Uncovering the Causes of Oppression
A common misconception that arises when discussing the duties of the government in discussing what exactly oppression by a government looks like. I would argue that is largely the case because people tend not to consider the capitalist manner in which production is executed as the main cause of social friction between classes and the individuals that make up a class. This is not so surprising in a political climate in which political issues and political oppression are framed such that they can only emanate from the government, rather than a particular population of citizens. In reality, it is the dominant class in any given society that, by employing the sum total of its resources, influences the decisions of people who are directly affected by capital which circulates within a capitalist economy—industry, wages, salaries, media, lobbyists, and the like.
Instead of a cultural orientation focused upon the people who are employed by resources that are responsible for much of our socialization, bourgeois culture permeates both “sides” of reformist politics while also glorifying and justifying the position of the ruling class. Reformism as an ideology bases itself upon the supposition that the existing socio-economic system is not necessarily at fault for the social misgivings people of various political backgrounds have. Rather, the blame falls upon the government’s faulty methods of implementing the socio-economic system such that all political currents are content. Simply put, reformism believes capitalism is the best path towards liberation (or perhaps is the only option worth considering) and as such it deserves the people’s faith in capitalist governments. This is reinforced through voting rights that are afforded to people who truly believe that the political government represents a citizen’s most effective tool in effecting political change. Regulation or deregulation, privatization or socialization, these are common poles in this political environment. Such is the substance of the restriction of spontaneous and autonomous development in our political landscape.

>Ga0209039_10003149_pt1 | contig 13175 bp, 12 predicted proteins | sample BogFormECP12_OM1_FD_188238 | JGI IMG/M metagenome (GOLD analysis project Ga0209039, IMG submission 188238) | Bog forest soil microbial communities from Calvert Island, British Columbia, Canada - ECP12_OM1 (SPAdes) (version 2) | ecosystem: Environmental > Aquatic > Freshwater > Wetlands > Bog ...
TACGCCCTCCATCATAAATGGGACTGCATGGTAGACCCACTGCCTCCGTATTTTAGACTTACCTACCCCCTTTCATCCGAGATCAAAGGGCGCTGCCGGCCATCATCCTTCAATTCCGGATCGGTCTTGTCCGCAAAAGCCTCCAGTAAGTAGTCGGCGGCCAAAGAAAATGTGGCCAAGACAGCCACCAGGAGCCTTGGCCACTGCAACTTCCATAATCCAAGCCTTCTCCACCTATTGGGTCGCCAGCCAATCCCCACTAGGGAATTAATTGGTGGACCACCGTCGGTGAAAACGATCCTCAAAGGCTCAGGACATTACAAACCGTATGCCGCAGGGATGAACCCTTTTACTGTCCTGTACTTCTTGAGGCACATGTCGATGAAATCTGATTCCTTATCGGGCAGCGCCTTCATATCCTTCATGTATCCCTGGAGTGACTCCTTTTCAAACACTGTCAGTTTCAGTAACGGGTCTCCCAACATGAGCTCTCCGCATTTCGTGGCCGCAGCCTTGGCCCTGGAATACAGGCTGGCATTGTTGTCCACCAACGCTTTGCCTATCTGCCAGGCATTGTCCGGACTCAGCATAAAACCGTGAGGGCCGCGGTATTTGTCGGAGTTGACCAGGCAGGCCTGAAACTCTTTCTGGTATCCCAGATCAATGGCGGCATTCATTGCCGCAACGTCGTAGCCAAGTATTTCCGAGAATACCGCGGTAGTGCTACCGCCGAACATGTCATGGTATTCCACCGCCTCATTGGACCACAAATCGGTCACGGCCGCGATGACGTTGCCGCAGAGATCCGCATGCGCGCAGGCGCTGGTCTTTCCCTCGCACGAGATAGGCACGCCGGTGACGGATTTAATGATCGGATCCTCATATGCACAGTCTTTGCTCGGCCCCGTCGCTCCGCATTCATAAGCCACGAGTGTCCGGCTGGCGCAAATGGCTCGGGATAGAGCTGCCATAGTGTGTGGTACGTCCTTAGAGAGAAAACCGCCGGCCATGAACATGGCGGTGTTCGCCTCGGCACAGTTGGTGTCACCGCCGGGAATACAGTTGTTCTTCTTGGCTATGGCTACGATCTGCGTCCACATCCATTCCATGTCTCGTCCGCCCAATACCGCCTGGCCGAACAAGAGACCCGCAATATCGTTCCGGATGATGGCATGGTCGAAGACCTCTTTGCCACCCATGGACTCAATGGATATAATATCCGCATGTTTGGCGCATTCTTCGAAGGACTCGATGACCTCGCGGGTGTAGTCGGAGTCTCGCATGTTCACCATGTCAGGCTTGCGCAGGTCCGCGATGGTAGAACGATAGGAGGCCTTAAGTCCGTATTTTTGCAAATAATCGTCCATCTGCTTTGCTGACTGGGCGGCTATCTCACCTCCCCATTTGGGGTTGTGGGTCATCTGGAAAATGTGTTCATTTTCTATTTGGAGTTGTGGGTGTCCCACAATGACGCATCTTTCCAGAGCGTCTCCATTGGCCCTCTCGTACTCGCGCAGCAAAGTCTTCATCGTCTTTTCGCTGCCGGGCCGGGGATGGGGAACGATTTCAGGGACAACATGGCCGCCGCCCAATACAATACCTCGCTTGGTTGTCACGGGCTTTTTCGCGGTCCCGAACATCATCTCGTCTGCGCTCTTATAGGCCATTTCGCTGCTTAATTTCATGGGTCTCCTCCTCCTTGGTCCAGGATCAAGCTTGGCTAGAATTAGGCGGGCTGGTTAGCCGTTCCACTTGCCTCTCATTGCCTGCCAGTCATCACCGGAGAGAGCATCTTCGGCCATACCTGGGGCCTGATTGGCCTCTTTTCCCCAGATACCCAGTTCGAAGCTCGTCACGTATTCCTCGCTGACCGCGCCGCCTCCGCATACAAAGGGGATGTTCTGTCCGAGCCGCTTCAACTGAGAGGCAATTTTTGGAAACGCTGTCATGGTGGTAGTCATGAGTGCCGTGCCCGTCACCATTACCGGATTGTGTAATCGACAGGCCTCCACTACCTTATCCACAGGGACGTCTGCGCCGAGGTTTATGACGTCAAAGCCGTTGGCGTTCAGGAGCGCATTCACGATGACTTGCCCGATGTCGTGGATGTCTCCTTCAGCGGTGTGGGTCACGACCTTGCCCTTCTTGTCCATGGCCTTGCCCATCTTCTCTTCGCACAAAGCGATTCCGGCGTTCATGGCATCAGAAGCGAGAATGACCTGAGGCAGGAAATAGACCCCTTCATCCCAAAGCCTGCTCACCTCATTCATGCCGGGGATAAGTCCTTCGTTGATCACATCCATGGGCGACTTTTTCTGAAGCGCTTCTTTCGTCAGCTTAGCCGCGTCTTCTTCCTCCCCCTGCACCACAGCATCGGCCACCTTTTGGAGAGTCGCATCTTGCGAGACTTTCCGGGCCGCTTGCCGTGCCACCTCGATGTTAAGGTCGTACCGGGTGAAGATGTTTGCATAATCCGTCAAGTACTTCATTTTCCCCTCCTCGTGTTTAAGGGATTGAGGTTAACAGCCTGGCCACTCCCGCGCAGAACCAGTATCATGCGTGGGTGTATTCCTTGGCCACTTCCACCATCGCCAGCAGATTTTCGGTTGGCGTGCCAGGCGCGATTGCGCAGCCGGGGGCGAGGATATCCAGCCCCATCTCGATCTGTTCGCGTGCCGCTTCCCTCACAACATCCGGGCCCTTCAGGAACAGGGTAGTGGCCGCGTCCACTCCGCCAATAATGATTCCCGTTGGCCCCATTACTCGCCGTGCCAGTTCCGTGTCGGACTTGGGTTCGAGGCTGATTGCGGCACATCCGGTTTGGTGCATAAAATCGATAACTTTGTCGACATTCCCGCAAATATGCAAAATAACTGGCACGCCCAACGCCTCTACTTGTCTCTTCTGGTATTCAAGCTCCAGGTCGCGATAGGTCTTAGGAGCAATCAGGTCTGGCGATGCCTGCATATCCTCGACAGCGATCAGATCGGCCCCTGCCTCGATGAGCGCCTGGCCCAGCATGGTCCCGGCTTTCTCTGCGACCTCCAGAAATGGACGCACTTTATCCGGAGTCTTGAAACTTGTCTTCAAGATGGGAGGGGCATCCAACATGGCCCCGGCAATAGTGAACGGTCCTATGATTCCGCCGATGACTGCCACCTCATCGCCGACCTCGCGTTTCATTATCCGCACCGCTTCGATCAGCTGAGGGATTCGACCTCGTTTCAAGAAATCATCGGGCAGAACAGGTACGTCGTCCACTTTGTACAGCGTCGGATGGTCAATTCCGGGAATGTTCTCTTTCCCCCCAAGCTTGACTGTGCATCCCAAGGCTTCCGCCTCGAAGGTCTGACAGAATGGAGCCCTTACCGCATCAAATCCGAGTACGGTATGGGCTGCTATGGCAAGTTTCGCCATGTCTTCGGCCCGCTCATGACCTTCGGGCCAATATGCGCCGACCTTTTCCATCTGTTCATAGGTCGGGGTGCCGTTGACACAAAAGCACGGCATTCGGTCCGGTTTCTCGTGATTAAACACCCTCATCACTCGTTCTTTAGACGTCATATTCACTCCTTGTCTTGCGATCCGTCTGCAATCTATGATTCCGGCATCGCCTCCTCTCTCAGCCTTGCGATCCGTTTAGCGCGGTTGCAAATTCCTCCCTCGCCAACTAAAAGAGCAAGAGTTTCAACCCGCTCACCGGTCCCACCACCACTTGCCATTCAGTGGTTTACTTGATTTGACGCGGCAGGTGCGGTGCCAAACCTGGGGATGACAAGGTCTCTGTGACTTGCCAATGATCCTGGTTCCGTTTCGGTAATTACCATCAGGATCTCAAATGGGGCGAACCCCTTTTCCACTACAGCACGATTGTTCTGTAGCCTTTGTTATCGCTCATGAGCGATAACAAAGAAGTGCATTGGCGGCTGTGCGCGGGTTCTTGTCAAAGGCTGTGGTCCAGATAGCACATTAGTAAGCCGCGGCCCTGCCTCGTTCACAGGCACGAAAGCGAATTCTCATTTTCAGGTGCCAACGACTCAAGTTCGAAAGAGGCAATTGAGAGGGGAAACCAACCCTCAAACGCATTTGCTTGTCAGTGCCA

Hierarchy, Class, and the Fight For Workers Democracy
Class-reductionists who maintain that all expressions of oppression are the direct cause of class, instead of critically evaluating how class generates oppression in addition to other negative social variables that manifest in societal constructions such as race and gender, create an extreme where the struggle between classes is the only relevant struggle in achieving humanizing liberation. This is not a proper orientation.
Despite the negligence and obsession of others around the issue of capitalist exploitation, it nevertheless remains integral to understanding, the causes of economic oppression. If we are to accept the premise that the economic climate of a given society inherently has social consequences, be they positive or negative, we must also accept the responsibility of critically evaluating our own economic system in order to effectively create a social environment driven by a morality which is truly humanizing. This includes how people acquire their wages, how productive industry is run, how commodities are produced, and how profit is accumulated. Posed generally, wherever capital is involved, class exploitation is involved.